Blackwater (No, Not The Kali Pani)

During the first Gulf War, the US Secretary of Defence was none other than Darth Dick Cheney. As usual, learning the wrong lessons from Vietnam, Cheney was determined to find a way to project military power while minimizing political cost and ignorning financial cost. So he commissioned a study from Halliburton –a company he would eventually lead– to investigate the feasibility of bolstering US power with so-called “contractors”, which of course is a euphemism for “mercenaries”.

Cheney left his government post to head up Halliburton, growing it into the world’s biggest defence contractor. Incoming President Clinton seemingly embraced this development, sadly myopic to the deeper historic implications of the rise of a mercenary economy. When Cheney returned to politics to become Vice President under the Monkey King, he conveniently had at his disposal a recommendation from an “impartial” private authority –Halliburton– to further wratchet up US dependency upon “private armies.”

Thus, with the rise of the neo-fascistic state of George Bush the Younger, the neo-cons felt able to wage limitless war without needing to upset the American public with the dreaded draft: mercenaries would do the heavy lifting, with almost no “optical” pain or seeming social cost.

Thus was born the world’s biggest mercenary corporation, Blackwater USA, a secretive outfit headed by Erik Prince, described as a radical right-wing Christian fundamentalist, heir to a billion dollar fortune, and bank-roller of the Republican party. Blackwater rose to prominence shortly after the Columbine shootings, when Prince got the bright idea of expanding his security services to include anti-terror training for police who might need to storm schools, offices or churches or mosques. With the ascent of Bush/Cheney and their righeous warrior agenda, Prince ramped up his services to offer full-spectrum military support, which includes ground soldiers, aircraft, tactical and intelligence support.

Blackwater employees are experiened, blooded soldiers from around the world. The are paid an order of magnitude better than actual troops, and their loyalties are to their employer and client, not to any flag or code of ethics.

The so-called President of Afghanistan, Hamid Karzai (who is really no more than the mayor of Kabul) relies upon Blackwater “contractors” as his private bodyguard; his own people would likely kill him if they were given the job. The occasional reports from Iraq of locals “murdering” American “civilians” have, in almost all cases not involving journalists, been military exchanges between insurgents and mercenaries; the American public has always remained unsurprisingly ignorant to the full extent of mercenary involvement in their “righteous” wars. At the time of this post, the number of contractors in Baghdad exceeds the number of actual US military personnel.

So what’s the problem? Where do I begin….

1. Mercenaries are not subject to any law, military or civilian. A Blackwater contractor who murders a civilian will not be brought before any tribunal or court. Technically, in a war zone, I understand that the responsibility for investigating any crime committed by a foreign national falls to the home nation of the perpetrator. A Blackwater contractor from Chile, for example, can commit murder and get away with it, since the government of Chile has no representation in Baghdad, and is extremely unlikely to mount any sort of distance investigation.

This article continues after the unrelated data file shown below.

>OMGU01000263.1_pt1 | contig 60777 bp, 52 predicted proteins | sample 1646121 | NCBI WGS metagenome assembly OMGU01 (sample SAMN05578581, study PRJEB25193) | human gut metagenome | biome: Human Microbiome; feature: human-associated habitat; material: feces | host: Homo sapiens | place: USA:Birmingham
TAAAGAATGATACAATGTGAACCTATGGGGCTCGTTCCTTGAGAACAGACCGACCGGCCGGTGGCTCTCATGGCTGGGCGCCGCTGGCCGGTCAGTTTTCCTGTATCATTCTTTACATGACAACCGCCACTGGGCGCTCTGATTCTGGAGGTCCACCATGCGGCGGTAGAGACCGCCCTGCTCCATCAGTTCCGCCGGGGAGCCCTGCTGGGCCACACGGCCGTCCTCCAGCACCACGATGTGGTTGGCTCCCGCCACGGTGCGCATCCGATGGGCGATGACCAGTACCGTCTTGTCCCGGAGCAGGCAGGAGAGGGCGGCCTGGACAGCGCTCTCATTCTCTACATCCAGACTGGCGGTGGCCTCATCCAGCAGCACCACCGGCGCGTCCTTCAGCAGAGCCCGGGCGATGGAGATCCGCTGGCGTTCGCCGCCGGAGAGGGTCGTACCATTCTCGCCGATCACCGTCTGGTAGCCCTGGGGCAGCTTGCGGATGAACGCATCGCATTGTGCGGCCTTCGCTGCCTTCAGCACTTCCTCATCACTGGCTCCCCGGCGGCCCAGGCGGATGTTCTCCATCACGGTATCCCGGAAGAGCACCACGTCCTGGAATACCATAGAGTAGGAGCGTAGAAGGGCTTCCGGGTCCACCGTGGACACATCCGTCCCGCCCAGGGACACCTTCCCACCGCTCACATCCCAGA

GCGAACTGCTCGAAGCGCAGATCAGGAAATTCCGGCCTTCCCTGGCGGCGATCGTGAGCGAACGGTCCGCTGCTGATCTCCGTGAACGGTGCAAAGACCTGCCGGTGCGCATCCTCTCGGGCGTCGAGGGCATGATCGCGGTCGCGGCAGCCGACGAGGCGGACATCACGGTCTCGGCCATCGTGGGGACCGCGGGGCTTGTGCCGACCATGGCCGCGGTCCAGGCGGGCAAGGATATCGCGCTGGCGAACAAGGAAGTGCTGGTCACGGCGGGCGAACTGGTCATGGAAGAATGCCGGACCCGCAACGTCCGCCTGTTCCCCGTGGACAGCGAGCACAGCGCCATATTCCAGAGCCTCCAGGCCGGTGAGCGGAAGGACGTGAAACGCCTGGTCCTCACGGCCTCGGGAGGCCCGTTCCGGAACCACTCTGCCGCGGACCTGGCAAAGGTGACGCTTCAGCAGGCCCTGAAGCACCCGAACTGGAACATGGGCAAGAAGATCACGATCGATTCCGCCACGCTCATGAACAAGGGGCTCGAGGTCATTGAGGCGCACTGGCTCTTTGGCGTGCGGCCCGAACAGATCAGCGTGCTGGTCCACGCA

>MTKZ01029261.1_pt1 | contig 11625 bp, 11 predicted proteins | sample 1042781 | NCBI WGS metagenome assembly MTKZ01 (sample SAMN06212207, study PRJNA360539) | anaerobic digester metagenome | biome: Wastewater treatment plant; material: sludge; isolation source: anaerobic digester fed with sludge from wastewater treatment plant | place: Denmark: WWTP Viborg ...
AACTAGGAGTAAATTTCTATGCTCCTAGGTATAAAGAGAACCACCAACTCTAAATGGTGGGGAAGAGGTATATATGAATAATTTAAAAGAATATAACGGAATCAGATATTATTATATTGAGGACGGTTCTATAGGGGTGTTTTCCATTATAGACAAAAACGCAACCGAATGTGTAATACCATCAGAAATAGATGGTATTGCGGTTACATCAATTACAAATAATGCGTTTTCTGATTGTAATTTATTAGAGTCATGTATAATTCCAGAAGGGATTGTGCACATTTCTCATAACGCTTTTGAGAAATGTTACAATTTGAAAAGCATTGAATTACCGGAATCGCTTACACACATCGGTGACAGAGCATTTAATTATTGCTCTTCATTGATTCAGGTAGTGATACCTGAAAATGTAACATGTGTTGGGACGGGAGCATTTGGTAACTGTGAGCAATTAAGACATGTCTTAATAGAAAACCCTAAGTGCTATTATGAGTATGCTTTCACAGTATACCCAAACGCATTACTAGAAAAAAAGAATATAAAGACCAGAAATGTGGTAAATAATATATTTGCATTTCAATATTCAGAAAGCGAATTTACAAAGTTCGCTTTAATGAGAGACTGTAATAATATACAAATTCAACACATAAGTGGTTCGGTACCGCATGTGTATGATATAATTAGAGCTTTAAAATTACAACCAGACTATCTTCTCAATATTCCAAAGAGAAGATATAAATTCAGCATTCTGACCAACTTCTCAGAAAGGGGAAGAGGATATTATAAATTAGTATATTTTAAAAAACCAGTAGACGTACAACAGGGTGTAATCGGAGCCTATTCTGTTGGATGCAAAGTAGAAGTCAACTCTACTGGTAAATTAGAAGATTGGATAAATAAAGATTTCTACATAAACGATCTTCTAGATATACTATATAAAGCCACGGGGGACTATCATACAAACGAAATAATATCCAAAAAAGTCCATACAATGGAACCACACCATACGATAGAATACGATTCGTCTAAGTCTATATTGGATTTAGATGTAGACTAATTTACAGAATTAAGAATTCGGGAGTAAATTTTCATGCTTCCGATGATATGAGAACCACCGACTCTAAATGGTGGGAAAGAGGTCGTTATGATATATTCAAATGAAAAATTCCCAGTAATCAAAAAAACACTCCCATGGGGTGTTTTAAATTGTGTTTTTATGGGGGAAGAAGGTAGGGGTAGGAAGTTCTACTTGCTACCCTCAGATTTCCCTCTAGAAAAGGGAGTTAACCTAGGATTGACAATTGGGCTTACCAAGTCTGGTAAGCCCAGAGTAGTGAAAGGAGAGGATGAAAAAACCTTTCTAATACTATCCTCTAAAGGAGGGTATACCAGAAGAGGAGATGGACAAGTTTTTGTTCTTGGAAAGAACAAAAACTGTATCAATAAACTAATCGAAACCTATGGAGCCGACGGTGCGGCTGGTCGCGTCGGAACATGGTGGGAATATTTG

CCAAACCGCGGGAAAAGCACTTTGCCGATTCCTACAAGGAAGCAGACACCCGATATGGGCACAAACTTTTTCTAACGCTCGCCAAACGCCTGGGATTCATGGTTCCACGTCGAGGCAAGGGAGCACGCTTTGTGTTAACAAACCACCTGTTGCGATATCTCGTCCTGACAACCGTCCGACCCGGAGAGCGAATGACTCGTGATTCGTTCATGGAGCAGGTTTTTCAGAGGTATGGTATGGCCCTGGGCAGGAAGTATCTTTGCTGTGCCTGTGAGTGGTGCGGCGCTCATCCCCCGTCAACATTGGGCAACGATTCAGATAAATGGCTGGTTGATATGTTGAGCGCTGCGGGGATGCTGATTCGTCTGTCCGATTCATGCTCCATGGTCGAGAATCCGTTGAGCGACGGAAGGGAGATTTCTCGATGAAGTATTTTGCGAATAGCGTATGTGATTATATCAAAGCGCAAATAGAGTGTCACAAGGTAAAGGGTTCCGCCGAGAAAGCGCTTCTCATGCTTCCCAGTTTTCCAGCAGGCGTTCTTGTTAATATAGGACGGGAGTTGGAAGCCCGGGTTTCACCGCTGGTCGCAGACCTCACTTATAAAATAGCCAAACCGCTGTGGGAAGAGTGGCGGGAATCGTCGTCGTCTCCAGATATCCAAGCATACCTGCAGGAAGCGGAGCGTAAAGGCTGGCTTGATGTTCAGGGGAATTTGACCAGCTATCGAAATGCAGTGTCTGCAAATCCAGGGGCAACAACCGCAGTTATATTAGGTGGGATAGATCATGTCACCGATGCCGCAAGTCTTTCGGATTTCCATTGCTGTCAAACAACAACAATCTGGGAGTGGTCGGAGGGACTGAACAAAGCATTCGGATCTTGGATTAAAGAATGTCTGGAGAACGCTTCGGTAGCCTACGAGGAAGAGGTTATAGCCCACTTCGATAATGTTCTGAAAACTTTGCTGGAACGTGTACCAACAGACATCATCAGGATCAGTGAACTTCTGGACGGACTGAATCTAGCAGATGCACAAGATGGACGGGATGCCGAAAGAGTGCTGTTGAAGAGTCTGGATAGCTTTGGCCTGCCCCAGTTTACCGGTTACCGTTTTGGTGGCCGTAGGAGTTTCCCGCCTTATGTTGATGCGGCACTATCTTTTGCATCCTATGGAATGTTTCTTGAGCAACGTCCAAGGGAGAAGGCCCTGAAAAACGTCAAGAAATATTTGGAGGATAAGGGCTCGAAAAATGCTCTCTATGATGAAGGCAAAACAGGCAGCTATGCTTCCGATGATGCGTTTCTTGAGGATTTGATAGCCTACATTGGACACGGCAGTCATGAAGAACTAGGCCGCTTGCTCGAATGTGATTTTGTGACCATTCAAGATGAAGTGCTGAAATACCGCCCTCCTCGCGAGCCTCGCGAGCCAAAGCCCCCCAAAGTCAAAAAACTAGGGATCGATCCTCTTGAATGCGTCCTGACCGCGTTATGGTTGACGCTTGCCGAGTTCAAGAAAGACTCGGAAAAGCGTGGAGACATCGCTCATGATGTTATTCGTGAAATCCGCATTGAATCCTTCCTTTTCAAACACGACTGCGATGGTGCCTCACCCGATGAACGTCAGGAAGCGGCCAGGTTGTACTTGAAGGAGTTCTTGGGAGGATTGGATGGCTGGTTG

2. Because of #1, the employer (the US government, in this case) can commit any violation or crime it chooses, so long as the act is effected by the contractor. In 20 years, I guarantee we will learn of systematic torture and murder committed by mercenaries at the behest of their supposedly “civilized” employers.

3. The lure of high mercenary salaries is rapidly stripping the standard military of its most experienced assets.

4. Unlike a true military, the mercenary outfit Blackwater USA has a blatant political agenda, as evidenced by its campaign donations: to extend and bolster fundamentalist Christian values at home and abroad. Blackwater is now attempting to gain “peacekeeping” contracts in such places as Sudan, where differences are religion-based. Is it really in the world’s best interest to be sanctioning a crusader army to “keep the peace”?

5. It is possible that a mercenary group can be deployed without governmental oversight, thus bypassing domestic laws enacted to avoid this very thing.

6. History has shown again and again that the rise of a mercenary class is quickly followed by the collapse of empire. This was most notably the case in ancient Rome. The Roman republicans wisely argued that wars should always be fought with volunteer and conscripted troops, so that no one goes lightly and without sacrifice. It was a built-in baffle to control the wanton use of military power. The rise of private armies created power-brokering fiefdoms within the empire, and quickly reduced governmental military power to a joke.

Since the mercenary corps now has parity with the Western soldiers in Iraq, might I suggest that all the middle-aged white men (and they are almost all middle-aged white men) with “I support the troops” bumper stickers on their SUVs modify their message to, “I support the government-contracted mercenaries who kill in my name, but without my permission or knowledge.”

Might I also suggest Blackwater, by Jeremy Scahill.